Chantal Akerman is arguably the most important and interesting female director of her era. The range of her work is astounding, from largely experimental 'difficult' works represented by the three shorter films on in this set ('Hotel Monterey', 'News From Home' and 'La Chambre' ), to frothy musical-comedy, to introspective dramas represented here by the great 'Jeanne Dielman', 'Je Tu Il Elle' and 'Les Rendz-vous D'Anna'. Even if you don't respond to these films, you may well like other things she has done. She seems to exist in a constant state of self-reinvention as an artist. I highly recommend the set for anyone interested in her work, or women film-makers, or film-makers with unique, challenging and individual voices.
As for these six early films of hers, my personal thoughts, in chronological order;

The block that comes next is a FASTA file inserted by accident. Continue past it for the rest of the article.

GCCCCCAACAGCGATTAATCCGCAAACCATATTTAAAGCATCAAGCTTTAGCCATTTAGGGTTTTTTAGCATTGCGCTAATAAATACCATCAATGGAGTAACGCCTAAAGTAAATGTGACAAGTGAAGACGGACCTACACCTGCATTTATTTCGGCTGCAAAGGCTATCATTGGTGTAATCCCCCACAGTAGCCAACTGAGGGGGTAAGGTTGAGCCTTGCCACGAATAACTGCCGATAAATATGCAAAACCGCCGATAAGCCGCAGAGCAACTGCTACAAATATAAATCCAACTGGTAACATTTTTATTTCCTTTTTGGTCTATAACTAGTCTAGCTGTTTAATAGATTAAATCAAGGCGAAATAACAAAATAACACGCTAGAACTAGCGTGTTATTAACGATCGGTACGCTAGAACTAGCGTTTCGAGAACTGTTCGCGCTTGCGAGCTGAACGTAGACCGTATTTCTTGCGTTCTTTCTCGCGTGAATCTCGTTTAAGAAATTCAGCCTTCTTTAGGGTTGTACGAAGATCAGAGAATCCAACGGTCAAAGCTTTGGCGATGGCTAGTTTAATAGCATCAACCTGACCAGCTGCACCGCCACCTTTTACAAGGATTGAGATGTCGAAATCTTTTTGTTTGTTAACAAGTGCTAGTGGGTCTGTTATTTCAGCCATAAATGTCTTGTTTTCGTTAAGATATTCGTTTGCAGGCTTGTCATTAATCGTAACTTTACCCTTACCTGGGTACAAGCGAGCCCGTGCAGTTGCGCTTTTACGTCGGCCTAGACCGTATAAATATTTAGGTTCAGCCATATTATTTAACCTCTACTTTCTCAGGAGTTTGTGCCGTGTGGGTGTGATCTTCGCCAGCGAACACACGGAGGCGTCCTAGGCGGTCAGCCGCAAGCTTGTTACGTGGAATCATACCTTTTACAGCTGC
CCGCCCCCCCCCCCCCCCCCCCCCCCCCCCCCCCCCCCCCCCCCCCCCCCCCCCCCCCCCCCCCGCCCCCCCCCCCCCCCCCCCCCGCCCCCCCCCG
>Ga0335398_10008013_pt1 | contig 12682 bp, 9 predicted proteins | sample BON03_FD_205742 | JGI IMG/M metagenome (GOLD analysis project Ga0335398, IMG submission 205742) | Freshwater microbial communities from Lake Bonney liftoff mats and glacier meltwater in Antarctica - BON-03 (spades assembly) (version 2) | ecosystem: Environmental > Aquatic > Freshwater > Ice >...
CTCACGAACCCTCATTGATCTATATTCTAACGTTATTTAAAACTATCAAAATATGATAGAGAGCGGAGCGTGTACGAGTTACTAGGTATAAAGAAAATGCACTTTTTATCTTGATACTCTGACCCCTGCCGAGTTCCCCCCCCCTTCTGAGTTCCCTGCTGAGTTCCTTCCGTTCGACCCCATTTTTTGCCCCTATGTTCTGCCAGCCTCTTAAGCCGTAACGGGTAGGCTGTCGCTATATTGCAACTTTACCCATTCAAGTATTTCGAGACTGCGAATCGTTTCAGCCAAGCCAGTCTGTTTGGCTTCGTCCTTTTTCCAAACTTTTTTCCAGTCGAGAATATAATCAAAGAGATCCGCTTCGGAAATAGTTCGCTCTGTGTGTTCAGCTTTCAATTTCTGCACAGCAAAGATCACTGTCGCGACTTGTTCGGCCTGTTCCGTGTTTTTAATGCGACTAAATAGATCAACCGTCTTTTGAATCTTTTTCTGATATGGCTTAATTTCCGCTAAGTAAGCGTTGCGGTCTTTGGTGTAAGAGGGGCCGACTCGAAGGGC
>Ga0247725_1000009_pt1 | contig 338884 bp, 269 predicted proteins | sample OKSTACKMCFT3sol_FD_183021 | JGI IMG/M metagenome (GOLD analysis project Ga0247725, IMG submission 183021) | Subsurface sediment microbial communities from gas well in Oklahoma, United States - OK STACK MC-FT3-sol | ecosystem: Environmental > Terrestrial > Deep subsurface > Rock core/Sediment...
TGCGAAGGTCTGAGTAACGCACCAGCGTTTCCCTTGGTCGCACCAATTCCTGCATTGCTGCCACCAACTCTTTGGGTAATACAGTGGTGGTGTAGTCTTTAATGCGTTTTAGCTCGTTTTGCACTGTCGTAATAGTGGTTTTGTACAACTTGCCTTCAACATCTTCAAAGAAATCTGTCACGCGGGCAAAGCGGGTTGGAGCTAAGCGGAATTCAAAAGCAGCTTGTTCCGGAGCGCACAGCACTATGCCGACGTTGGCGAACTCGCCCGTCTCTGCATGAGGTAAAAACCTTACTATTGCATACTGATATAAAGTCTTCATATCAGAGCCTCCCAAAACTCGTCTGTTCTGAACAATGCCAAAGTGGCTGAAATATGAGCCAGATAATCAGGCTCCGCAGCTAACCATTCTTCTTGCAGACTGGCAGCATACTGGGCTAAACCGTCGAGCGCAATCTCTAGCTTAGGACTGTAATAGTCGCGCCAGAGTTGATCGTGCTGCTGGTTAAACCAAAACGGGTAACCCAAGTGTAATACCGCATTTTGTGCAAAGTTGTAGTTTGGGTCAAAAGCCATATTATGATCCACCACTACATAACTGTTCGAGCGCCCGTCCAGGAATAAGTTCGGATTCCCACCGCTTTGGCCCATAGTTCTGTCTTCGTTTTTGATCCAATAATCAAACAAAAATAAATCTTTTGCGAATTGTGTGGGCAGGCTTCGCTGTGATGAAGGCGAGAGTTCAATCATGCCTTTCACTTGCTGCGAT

Hotel Monterey: (1972) My rating ****1/2. Experimental silent 60 minute 'documentary' set in a cheap NY hotel. No story, just images that cross the sadness of Edward Hopper's paintings with the weirdness of David Lynch (who seems to have been influenced by this). It's like a great photo book come to life. It has a fascinating look (very grainy 16mm, with super rich colors). No question that by nature this feels dull in spots and some images are less powerful or repetitive, but its full of wonderful, disquieting moments, and it has a fascinating, hypnotic almost imperceptible build to a `climax'. If nothing else, the film is worth it for the simple power of the moment when the camera starts to move after 30 minutes of still images.